Wednesday, May 25, 2005

Number of prisoners sent back to jail trebles

UK/Return to prison increases 247%

UK: The number of prisoners being sent back to jail after release has nearly trebled in the past five years, according to a report published today.

Most of those people returning to prison have been sent back because they have breached the conditions of their licence - which releases them into the community under the supervision of the probation service - and not because they have committed further criminal offences, the report by the Prison Reform Trust said.

The charity, which campaigns for a more humane and effective penal system, wants the probation service to increase support to prisoners on licence in order that they understand the conditions of their release.

The prison service should also always explain to prisoners why they are back in prison, so that they have time, if appropriate, to appeal the decision, the charity said.

Enver Solomon, the author of the report, Recycling Offenders Through Prison, said today: "This story isn't just about the figures but more about why these figures have gone up, why people are returned to custody and why can't they cope?"

Mr Solomon said he knew of cases where prisoners with learning difficulties had been recalled to prison after failing, as part of their license agreements, to attend probation meetings because they were unable to distinguish between Thursday and Tuesday.

He said: "These prisoners have returned to prison not because they pose a threat to public safety but because they have needs which aren't being met."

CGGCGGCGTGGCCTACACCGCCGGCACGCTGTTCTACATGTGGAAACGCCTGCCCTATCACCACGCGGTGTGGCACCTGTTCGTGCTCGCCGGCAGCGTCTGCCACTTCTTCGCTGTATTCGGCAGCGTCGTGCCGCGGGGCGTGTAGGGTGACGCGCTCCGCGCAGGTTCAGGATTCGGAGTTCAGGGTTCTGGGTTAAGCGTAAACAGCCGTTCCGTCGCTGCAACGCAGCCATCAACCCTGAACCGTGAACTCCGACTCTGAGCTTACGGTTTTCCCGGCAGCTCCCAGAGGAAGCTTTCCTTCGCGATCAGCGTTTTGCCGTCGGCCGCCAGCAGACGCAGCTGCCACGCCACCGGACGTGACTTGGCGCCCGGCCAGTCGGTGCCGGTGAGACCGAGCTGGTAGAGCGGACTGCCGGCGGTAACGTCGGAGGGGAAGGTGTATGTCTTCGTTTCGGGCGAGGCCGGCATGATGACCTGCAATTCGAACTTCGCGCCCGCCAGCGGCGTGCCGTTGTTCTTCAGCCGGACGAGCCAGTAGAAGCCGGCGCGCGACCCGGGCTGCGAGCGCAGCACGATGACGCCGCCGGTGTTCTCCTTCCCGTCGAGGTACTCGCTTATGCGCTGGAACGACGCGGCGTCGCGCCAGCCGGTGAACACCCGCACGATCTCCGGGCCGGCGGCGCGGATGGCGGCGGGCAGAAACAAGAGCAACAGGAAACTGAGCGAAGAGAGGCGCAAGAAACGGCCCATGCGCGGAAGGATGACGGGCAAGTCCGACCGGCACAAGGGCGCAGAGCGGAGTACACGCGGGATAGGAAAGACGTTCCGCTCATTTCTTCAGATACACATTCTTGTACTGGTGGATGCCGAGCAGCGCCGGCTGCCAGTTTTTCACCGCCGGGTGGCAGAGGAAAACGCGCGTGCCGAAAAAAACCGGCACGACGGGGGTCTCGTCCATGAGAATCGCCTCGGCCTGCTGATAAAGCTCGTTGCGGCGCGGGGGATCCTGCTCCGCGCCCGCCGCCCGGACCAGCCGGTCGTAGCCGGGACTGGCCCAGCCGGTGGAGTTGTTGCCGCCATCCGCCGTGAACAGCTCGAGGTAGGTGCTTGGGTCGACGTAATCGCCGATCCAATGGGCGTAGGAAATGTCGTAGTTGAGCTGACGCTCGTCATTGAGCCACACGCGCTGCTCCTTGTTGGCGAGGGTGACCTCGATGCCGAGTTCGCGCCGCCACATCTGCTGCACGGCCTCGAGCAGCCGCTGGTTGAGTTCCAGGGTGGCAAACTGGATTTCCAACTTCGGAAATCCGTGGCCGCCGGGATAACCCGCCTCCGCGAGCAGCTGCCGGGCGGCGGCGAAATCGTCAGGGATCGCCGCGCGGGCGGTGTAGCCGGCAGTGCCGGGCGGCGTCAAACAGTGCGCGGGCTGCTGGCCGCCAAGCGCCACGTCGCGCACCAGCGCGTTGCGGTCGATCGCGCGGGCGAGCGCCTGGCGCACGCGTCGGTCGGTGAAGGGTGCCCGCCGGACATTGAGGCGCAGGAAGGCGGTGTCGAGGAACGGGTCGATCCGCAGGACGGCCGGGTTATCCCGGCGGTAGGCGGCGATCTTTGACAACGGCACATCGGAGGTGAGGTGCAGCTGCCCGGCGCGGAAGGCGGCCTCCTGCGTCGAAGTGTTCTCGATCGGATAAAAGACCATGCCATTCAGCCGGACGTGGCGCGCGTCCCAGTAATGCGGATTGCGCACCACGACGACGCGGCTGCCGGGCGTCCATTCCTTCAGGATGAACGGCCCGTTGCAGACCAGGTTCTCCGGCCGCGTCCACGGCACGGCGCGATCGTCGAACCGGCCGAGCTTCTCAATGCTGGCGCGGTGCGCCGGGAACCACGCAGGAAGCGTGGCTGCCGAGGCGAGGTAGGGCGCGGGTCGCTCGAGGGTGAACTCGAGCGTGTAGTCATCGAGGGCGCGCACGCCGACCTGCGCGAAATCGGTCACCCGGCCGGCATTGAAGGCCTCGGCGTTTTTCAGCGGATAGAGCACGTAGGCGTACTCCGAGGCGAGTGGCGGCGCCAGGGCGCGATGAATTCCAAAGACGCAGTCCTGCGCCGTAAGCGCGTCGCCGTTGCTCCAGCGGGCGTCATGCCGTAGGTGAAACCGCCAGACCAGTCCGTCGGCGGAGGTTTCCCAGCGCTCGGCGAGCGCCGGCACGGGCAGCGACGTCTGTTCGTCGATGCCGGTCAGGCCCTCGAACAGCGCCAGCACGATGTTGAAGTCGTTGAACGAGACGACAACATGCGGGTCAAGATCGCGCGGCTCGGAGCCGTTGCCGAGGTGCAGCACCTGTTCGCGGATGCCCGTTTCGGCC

Juliet Lyon, director of the trust, said: "The current system for breach of licence and recall sets people up to fail. Arrangements designed to be tough and fair are too often turning out to be punitive and unjust."

The number of prisoners recalled to custody for breaching their licence in 2000-2001 was 2,333, according to official figures from the Home Office. By 2003-4, that figure had soared to 8,103 - an increase of 247%.

The report revealed that in a three-month period at the end of last year, 8% of offenders on parole who had been sentenced to more than four years' imprisonment were sent back to prison for committing another criminal offence.

But for prisoners who had served shorter sentences, between 12 months and four years, the number being recalled for re-offending rose to 40%. However, the report said, reconviction rates for people serving shorter sentences were traditionally higher.

The Home Office said the increase in the number of prisoners released on license being recalled to jail reflected improved performance by the probation service.

A spokeswoman said: "The increase in recall of prisoners reflects our overriding concern to protect the public from further offending and sends a clear signal that we will not tolerate poor behaviour from those offenders serving a sentence in the community."

The report comes as the prison population in England and Wales has reached a record high of 75,877, an increase of 25,000 prisoners over the last decade.

Harry Fletcher, assistant general secretary of the National Association of Probation Officers, said the increase in the number of released prisoners returning to prison was due to Home Office targets introduced five years ago.

He said: "The Home Office set rigorous enforcement targets for prisoners so that anybody who failed to turn up for three appointments with their probation officer while on licence was automatically returned to prison. Our professional discretion was taken away. "The government has to decide whether it wants to continue to go down the path of punishment and enforcement or reintroduce professional discretion, rehabilitation and reform."

By Debbie Andalo Wednesday May 25, 2005


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